Sebastian Coe and Pat Hickey have expressed confidence that Rory McIlroy will tee up at the Olympic Games in 2016, despite the Ulster man’s suggestion last year that he may opt out of the event.
McIlroy has spoken in the past about the options facing him in relation to the Games — represent Ireland, represent Great Britain or, what with the fear of alienating people on either side, not showing his face at all.
It was a topic which dominated the brief media Q&A given by Coe and Hickey, the respective chiefs from the British Olympic Association and Olympic Council of Ireland, yesterday.
Both did their utmost to play down the enormity of the situation if with little success and they ultimately added they would be “surprised” if the Rio Games came and went without McIlroy’s involvement.
The priority, said Coe, was that he was there.
Not what colours he would wear.
“I wouldn’t want that to happen,” he said when it was put to him that the easiest choice for McIlroy would be not to compete.
“If we felt that he was in that position I am sure that we would then have a conversation and try and help him with that. But at the moment this is very much the autonomy of the competitor and it is absolutely right that he makes that choice.”
Coe was in Ireland yesterday to present exclusive International Olympic Council pins to Ireland’s 2012 medallists before accompanying Hickey to the IOC’s HQ in Howth for the unveiling of a sculpture to commemorate the arrival of the Olympic torch to Dublin last year.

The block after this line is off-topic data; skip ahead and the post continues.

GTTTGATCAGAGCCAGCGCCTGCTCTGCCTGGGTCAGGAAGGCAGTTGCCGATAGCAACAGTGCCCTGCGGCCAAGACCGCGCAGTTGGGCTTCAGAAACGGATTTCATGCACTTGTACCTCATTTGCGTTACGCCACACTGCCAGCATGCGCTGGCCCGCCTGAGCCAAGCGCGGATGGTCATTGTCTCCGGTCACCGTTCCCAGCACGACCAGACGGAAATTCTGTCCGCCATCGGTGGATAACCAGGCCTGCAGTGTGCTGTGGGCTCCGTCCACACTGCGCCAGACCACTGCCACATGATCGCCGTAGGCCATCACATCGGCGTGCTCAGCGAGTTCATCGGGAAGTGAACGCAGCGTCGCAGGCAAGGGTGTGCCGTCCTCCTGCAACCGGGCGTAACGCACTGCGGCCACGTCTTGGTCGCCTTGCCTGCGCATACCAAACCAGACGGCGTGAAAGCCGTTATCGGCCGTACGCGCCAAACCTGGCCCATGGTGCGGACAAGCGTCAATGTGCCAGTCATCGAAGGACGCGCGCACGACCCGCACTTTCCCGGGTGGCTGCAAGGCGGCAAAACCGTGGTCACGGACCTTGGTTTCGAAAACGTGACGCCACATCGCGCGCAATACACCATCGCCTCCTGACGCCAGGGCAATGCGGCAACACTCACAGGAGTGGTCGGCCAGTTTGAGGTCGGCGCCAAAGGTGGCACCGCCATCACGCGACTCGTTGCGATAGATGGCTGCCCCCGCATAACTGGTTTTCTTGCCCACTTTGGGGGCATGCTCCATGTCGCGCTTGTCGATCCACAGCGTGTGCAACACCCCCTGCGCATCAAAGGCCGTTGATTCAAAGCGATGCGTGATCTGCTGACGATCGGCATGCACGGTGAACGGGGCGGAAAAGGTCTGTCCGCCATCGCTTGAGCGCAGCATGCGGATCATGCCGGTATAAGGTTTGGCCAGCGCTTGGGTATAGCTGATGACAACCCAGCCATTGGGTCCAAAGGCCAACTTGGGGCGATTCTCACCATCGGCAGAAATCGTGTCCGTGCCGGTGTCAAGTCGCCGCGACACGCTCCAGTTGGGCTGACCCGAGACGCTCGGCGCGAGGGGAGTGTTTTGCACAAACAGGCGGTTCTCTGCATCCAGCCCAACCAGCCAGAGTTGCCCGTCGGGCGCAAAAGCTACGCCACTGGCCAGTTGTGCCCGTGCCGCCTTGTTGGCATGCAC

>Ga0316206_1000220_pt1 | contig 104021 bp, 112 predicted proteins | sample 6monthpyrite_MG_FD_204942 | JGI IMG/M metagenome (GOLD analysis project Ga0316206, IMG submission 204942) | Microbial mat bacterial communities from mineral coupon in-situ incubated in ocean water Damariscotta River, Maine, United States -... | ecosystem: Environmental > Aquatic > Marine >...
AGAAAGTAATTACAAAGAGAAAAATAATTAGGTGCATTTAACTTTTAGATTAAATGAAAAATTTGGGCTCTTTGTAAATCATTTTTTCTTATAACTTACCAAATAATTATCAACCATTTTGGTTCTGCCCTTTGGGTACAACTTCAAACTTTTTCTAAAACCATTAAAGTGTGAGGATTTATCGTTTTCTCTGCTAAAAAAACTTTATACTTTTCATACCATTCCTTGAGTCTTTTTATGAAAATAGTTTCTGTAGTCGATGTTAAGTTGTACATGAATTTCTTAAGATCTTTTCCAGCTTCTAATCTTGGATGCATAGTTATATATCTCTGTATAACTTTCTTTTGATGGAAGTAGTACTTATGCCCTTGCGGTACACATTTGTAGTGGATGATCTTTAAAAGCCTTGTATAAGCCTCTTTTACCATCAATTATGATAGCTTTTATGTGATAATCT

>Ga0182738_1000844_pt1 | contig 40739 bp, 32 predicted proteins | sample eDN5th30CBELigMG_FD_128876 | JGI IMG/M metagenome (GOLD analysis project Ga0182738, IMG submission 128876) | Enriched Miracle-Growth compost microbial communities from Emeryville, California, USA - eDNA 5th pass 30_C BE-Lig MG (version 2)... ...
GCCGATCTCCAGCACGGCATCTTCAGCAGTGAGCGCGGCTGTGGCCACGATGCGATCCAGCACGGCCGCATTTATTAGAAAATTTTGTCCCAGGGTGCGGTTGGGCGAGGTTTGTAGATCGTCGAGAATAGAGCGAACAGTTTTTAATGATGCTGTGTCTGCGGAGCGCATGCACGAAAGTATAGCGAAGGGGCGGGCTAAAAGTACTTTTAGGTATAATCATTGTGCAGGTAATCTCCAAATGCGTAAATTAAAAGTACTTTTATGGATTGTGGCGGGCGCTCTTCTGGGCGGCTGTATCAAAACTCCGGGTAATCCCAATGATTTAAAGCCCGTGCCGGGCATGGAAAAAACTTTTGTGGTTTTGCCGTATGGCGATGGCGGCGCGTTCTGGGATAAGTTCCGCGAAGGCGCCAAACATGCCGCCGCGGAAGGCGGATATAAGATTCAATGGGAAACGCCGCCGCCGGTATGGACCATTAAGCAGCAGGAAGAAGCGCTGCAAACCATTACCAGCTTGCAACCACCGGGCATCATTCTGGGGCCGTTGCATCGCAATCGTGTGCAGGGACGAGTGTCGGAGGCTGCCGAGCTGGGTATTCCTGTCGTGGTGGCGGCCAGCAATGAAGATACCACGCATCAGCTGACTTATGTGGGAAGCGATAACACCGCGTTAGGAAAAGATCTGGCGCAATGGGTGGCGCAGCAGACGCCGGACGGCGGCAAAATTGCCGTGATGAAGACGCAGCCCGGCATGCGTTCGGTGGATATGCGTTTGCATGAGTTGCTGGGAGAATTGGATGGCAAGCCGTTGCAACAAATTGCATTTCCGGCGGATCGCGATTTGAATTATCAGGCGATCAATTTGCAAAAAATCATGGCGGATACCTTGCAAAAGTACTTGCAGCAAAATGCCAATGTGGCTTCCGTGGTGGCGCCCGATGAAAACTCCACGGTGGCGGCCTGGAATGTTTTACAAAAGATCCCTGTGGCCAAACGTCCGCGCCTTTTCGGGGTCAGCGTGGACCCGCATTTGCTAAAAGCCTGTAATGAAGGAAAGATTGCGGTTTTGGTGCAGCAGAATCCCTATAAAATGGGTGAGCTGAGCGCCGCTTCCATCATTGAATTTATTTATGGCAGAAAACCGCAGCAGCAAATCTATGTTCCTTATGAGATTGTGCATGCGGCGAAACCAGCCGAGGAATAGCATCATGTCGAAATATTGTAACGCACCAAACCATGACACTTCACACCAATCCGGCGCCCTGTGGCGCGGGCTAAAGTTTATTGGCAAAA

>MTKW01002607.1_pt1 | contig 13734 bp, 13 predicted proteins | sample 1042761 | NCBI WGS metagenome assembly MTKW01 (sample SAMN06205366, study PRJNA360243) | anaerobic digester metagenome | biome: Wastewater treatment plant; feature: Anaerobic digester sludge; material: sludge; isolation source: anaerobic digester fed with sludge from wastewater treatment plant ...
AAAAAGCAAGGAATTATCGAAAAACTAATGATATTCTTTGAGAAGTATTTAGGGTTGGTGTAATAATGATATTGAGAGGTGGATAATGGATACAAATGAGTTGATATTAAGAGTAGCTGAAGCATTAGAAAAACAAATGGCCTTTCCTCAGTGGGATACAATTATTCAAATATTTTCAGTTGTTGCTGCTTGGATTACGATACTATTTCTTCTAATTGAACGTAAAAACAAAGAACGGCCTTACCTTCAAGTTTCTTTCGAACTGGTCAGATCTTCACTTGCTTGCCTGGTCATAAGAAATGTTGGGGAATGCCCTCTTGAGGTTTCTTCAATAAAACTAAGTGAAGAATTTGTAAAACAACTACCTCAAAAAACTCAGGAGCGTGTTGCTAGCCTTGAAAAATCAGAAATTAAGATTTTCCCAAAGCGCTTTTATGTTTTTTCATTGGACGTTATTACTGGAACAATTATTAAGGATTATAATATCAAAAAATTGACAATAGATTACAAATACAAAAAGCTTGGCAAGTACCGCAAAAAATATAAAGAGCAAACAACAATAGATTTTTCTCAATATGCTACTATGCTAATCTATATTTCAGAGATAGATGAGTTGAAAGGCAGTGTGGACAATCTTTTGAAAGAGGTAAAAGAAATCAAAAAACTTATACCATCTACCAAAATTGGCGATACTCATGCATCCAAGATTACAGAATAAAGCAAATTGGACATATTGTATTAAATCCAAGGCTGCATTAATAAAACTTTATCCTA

Hickey, for his part, pointed out the dual nationality of athletes from Northern Ireland was nothing new and reiterated the point that men and women have always been allowed choose for themselves for over 80 years.
He also took the opportunity to insist that reports last year claiming he intended offering McIlroy the job of carrying the Tricolour into the opening ceremony in the Brazilian city in three years’ time in the hope that it would sway his thinking were incorrect.
“Never ever did I say that and it doesn’t come into it. Seb and I will respect the young man’s wish and if he goes for Great Britain we are very happy with that and if he goes with Ireland then the British Olympic Committee will be very happy with that. But it is the young man’s choice and there will be no politics in it.”
It is politics, nonetheless, that is the nub of this question and it was put to Coe that perhaps it would be better if there were some rule or regulation in the Olympic Charter that could allow people compete as an individual under the movement’s own flag rather than as the representative of any particular national governing body.
“I think we’re going into hugely hypothetical areas. It is hypothetical because you’re asking me about a judgment that has still to be made. I haven’t spoken to Rory McIlroy nor would I.
“That would not be the appropriate thing.
“Let him make his judgment and then, as and when he decides what he wants to do, we will figure out and support him. It’s really not that complicated.
“I don’t really want to add any more issues to it. It’s actually quite straightforward.
“He will make a judgment and whatever judgment he makes we will support.”
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